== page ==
• unionleo

    The whole issue has less to do with taxing wealth as it has to do with a fair, balanced and equitable tax structure. The dialogue has been coopted by those with the best deal. In CT the lowest income bracket has about a 12% commitment in taxes – all local and state combined. The highest income bracket has an effective net around 4.8% as far as their total contribution to the cause. That’s just way out of balance.
    Because we don’t wrestle with the structure regressivity has creeped into property taxes. Progressivity has been lost in the income tax. Many sales and use taxes and exemptions have become nonsensical. Our business tax structure is just plain stupid and unworkable.
    We have not attempted to make the structure work better since 1991 and the deal back then created as many problems as it solved.
    If we can de-politicize the rhetoric and actually look at real numbers, real issues, collection data and effectiveness we probably could come up with a structure that works much better – makes sense and takes uncertainty and budget spikes out of reactionary public policy decisions. And we can’t wait to rebalance every 20 years.
    If we do this, we’ll even give the wealthy yet another reason to stay..

    • jonpelto

      excellent points leo – thanks for posting

  • Richard

    Rejiggering the tax code by a couple percentage points among brackets doesn’t make CT the job growth capital of the US or improve the quality of life. I’ll let that side of the equation go for a bit.

    Anyone who’s looked at the CT budget knows where the meat of the budget is at: Health Care, Education, and Pensions.There are some good solutions for holding down costs in each field.

    SustiNet, as proposed, isn’t one of them. Cost containment needs tort reform, a publicly contracted preventive care system similar to the HMO model with centralized visibility into the purchasing and utilization, etc. The Decentralized Medical Homes alternative will be a cost disaster. Adopt the MASS exchange model. It works better than any CT proposal. Remove Health Care from the Comptroller and put it in the hands of professionals interested in both expanding coverage and cost-containment. Fully finance medical educations in the state in return for public service after graduation (or finance training while working). Flood the market with Medical Employees to lower wages and create a workforce that is export ready to other states after performing their service, etc., .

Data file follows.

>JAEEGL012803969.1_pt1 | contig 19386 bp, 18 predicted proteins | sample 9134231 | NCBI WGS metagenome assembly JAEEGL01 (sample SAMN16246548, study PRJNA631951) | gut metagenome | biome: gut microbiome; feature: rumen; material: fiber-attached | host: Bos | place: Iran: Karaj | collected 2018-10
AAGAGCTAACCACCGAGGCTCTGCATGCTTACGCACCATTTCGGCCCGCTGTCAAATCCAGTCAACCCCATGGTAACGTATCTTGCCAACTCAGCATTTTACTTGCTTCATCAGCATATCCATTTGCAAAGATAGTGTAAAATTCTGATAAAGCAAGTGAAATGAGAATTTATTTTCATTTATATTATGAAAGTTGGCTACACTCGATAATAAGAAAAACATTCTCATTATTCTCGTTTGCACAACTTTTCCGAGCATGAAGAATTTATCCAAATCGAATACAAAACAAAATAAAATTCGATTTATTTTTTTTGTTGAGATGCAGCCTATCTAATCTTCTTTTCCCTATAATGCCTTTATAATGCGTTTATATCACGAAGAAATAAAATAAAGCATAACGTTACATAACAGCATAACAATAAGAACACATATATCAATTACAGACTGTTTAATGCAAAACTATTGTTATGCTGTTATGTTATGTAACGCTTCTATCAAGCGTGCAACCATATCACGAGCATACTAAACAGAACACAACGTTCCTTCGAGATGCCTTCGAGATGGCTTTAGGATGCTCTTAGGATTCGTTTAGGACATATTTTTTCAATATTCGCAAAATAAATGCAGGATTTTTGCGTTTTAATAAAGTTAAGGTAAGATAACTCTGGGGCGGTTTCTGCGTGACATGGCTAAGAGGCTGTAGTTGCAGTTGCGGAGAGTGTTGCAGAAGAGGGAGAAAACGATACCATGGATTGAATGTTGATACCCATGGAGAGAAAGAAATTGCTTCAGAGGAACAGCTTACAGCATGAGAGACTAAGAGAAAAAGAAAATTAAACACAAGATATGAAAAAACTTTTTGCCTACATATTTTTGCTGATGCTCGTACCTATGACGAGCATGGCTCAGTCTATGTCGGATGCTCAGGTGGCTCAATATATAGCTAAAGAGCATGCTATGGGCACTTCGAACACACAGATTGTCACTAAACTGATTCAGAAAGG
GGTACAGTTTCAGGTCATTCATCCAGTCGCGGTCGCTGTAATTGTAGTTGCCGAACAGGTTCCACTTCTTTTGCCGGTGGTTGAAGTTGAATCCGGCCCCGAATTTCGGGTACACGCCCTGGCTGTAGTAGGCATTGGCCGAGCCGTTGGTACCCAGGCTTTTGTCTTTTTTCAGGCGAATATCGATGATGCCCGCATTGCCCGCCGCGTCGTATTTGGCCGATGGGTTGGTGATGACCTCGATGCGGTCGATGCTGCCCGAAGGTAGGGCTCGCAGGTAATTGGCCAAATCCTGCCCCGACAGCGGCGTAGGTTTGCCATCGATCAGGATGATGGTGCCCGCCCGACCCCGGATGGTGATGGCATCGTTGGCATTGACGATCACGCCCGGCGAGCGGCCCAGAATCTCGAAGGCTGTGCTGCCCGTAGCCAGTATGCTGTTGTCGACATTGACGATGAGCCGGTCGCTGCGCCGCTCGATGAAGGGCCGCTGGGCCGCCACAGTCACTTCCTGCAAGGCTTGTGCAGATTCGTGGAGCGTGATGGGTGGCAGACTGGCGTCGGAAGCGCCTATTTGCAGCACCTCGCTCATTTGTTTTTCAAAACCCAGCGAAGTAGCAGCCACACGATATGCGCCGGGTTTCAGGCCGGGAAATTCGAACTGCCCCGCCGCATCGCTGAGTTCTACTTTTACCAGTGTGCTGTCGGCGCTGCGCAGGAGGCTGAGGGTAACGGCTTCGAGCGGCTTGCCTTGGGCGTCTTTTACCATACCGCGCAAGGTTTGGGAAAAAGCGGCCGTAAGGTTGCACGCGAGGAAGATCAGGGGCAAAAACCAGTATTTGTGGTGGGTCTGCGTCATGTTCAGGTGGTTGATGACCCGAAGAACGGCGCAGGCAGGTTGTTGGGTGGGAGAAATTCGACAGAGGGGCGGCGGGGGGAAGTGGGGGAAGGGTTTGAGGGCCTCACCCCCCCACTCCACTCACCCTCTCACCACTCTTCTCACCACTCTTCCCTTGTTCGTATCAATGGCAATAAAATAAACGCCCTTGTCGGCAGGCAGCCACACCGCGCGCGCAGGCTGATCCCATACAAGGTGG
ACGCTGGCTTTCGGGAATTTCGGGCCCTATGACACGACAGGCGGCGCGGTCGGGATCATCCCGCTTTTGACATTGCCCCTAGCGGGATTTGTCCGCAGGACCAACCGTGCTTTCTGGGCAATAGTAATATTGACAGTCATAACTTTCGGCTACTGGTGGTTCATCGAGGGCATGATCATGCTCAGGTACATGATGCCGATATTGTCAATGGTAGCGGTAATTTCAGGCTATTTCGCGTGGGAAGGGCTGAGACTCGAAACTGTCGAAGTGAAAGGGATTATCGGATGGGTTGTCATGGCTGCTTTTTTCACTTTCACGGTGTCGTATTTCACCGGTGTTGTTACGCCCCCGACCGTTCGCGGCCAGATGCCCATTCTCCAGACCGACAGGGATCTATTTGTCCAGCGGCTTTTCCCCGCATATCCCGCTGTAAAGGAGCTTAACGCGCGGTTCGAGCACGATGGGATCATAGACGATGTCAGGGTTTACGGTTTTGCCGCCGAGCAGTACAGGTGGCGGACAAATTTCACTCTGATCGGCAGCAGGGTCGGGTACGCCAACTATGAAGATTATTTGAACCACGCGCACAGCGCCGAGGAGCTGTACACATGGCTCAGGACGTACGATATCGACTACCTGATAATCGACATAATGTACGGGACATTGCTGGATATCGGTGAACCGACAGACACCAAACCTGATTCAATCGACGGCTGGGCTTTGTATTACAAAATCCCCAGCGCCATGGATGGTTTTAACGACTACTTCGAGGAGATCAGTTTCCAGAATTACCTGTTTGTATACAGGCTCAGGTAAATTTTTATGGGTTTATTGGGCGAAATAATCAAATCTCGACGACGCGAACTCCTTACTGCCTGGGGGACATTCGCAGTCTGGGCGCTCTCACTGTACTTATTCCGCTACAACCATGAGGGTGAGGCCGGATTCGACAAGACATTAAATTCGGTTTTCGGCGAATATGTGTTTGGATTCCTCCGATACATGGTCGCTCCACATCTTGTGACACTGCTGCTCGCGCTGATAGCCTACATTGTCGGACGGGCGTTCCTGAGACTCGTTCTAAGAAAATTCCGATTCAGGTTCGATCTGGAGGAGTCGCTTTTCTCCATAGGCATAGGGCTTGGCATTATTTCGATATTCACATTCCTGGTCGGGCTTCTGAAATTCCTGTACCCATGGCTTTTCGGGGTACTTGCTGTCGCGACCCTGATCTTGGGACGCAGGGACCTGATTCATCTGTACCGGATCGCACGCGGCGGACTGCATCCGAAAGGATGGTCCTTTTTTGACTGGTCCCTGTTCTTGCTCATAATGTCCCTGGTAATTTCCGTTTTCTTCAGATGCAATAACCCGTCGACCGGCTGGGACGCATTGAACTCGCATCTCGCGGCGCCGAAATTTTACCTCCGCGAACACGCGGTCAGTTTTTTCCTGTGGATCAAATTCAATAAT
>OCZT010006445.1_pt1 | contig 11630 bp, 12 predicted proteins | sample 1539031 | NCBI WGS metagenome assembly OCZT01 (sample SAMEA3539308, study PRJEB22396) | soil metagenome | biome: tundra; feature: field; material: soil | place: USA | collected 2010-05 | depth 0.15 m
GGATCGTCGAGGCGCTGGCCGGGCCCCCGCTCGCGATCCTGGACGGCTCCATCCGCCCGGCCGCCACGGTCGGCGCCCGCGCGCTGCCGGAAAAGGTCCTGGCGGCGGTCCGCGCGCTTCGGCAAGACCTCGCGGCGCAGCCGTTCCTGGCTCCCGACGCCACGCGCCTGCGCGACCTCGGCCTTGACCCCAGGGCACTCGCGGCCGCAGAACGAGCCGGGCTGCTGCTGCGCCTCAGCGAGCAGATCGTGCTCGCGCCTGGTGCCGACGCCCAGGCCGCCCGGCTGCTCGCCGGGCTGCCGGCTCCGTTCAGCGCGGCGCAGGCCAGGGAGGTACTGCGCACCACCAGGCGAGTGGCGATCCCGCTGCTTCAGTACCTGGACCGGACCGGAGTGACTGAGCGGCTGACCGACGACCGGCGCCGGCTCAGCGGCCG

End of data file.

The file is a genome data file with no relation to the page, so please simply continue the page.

The spiraling costs of the 4-year State Colleges needs to be checked. They need refocus and trimming down to employable skill sets delivered at lower than average cost. The flagship, UConn, is a different model of excellence as a Research U.

    Pensions? I’d break the past agreements on a means tested basis..

    The traditional CT solution is to throw more money at these problems without making major structural changes.

    CT should pay a premium for companies with export jobs to China and CT/Chinese partnerships and lead the nation in that area. Partner with Chinese Education, etc..Rename the state “Little China”. Anything necessary to capture the economic boom of the next 50 years. That’s worth sacrificing for. $125,000 pensions for public employees?. Nope. Not worth sacrificing for. Favorable Tax status to fastest growing companies, Expand the CT Innovation Model, etc. Refocus education.

  • Richard

    C;mon. Needs-based Pension Benefits.

    That had to make you laugh. When have Democrats ever rejected a needs-based progressive system before? Oh! State and Municipal Pensions!

    Hell will freeze over right?

    • jonpelto

      Richard, I’ll respond as soon as I can – do remember that the Tier I pension system stopped in 1985 (the last of the tier 1 people are retiring now). Then came Teir 2 and then Tier 2A. Putting side the legality of changing the sytem for people who have already retired (probably not possible but there is a case – I think Wisconson) that is making its way to the Supreme Court on the subject — take a look at Tier 2A and tell us what you DON’T like about that… (the health care piece is separate from the pension and I think that is where savings can occur, assuming we are talking about people yet to retire).